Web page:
THE shadow attorney-general, George Brandis, has joined the condemnation of those preaching division against Muslims, saying politicians of all persuasions, conservatives included, had a duty to resist intemperate voices.

Senator Brandis, a leading Liberal moderate, described those targeting Muslims as akin to the bullies he witnessed beating up Italian children when he was at school in the 1960s.

”It was from that experience that I formed my lifelong detestation of bullies who pick on a vulnerable minority just because they are different,” he said.

Senator Brandis’s comments, made in a pointed article written for today’s Herald (see page 17), came as the Opposition Leader, Tony Abbott, was forced to spell out at yesterday’s joint party room meeting that the Coalition’s immigration policy was non-discriminatory and the party’s support for multiculturalism still stood.

”We will never say to perfectly good Australians that they are not fully valued in their own country,” he said.

The Coalition was torn along ideological lines when the immigration spokesman, Scott Morrison, criticised the government for paying for the relatives of the those killed in the Christmas Island boat wreck to attend funerals in Sydney. He was publicly rebuked by the shadow treasurer, Joe Hockey, but apologised only for the timing of his comments.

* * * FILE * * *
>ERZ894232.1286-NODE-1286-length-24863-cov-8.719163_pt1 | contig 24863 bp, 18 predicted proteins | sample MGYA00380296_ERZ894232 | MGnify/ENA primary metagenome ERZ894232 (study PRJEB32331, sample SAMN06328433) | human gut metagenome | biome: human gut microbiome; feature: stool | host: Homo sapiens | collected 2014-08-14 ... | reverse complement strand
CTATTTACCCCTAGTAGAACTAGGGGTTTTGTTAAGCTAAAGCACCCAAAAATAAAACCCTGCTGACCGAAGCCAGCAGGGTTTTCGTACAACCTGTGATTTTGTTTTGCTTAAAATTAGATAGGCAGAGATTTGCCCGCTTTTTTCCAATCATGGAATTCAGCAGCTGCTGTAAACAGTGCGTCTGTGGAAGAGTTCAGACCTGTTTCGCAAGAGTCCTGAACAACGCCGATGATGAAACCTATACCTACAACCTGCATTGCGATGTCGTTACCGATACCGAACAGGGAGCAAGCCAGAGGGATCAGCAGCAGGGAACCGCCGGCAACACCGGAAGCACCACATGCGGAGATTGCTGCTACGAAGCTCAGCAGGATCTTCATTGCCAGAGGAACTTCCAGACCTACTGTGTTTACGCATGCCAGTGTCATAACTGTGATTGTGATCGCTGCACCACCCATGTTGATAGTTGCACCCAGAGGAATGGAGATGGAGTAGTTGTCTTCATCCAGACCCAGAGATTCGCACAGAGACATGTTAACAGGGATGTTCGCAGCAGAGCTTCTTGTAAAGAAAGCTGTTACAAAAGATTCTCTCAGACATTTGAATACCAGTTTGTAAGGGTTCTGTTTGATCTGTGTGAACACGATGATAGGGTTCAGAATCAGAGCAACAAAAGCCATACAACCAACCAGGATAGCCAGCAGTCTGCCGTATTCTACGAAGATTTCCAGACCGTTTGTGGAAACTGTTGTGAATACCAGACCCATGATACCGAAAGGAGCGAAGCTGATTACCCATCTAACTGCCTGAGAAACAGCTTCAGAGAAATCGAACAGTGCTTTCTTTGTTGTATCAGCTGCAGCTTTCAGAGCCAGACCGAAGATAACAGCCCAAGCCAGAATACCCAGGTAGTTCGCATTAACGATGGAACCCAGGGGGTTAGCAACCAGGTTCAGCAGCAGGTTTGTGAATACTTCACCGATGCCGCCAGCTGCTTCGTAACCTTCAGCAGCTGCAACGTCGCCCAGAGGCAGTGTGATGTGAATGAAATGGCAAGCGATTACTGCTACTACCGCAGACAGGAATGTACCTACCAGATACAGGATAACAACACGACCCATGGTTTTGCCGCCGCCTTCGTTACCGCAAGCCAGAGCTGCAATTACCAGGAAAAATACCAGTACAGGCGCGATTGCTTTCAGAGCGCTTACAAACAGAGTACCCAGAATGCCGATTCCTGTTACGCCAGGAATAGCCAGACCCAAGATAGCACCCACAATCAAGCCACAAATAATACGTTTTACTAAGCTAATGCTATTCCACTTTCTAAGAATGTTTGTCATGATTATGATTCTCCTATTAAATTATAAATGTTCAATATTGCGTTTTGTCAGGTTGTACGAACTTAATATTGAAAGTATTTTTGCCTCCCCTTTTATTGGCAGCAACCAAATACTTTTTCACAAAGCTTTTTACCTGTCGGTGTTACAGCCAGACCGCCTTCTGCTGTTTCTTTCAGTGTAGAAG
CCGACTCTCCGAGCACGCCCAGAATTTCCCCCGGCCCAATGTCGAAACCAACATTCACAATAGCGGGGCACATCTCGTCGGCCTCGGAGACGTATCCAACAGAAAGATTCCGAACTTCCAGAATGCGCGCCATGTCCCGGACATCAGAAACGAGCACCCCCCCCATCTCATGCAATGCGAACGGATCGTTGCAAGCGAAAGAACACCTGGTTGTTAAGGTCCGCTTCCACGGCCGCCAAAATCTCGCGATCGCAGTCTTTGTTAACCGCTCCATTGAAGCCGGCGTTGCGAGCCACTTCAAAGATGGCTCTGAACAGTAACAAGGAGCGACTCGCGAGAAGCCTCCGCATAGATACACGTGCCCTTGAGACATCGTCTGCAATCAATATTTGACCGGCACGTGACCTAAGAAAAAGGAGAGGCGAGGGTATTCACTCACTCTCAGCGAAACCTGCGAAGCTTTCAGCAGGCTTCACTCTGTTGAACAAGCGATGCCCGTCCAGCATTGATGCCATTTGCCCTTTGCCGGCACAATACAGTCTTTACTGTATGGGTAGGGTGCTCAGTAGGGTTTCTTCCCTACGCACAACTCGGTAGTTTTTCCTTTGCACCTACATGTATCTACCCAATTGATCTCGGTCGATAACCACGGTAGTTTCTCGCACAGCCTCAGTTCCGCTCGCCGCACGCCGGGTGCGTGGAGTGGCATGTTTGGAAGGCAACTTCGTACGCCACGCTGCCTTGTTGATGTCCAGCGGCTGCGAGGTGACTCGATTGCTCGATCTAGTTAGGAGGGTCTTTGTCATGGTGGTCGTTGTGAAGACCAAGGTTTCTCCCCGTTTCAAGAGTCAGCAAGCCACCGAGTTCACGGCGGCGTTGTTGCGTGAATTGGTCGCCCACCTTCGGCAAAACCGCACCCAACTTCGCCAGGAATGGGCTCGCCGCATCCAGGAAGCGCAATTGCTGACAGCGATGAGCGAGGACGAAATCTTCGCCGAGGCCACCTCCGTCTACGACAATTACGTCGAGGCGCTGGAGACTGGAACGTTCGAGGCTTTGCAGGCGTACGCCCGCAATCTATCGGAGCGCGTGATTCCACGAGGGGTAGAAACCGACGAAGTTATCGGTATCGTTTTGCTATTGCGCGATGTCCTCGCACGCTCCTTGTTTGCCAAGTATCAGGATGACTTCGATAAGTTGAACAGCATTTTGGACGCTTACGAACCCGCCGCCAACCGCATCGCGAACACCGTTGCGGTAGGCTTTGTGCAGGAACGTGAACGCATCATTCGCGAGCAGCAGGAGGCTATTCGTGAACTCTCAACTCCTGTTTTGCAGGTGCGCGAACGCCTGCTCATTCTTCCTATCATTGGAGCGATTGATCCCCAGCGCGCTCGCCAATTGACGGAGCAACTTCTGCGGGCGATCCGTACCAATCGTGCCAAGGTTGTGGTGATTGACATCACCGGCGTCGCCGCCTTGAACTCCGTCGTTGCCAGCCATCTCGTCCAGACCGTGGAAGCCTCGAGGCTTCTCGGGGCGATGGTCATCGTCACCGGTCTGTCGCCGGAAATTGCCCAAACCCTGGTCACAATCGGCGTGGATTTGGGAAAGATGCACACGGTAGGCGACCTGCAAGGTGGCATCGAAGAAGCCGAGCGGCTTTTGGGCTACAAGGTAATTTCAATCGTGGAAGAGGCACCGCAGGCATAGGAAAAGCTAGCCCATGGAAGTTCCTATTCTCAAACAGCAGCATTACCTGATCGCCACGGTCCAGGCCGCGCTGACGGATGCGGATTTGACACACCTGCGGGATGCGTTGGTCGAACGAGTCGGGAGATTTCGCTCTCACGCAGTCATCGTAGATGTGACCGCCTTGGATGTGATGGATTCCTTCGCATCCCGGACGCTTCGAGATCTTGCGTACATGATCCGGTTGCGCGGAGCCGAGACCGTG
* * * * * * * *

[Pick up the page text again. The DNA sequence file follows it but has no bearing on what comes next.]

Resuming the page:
Mr Morrison was then accused by colleagues of advocating to the shadow cabinet that the Coalition capitalise on community unrest over Muslims, which he denies.

There is anger among moderates towards the South Australian senator Cory Bernardi who is Mr Abbott’s shadow parliamentary secretary. Senator Bernardi has made incendiary comments about Muslims and Islam in recent days, even criticising halal food.

The government demanded again that Mr Abbott back his words by sacking Senator Bernardi, but Mr Abbott stood by him. He told the party room that both Senator Bernardi and Mr Morrison had ”gone a little bit too far last week”.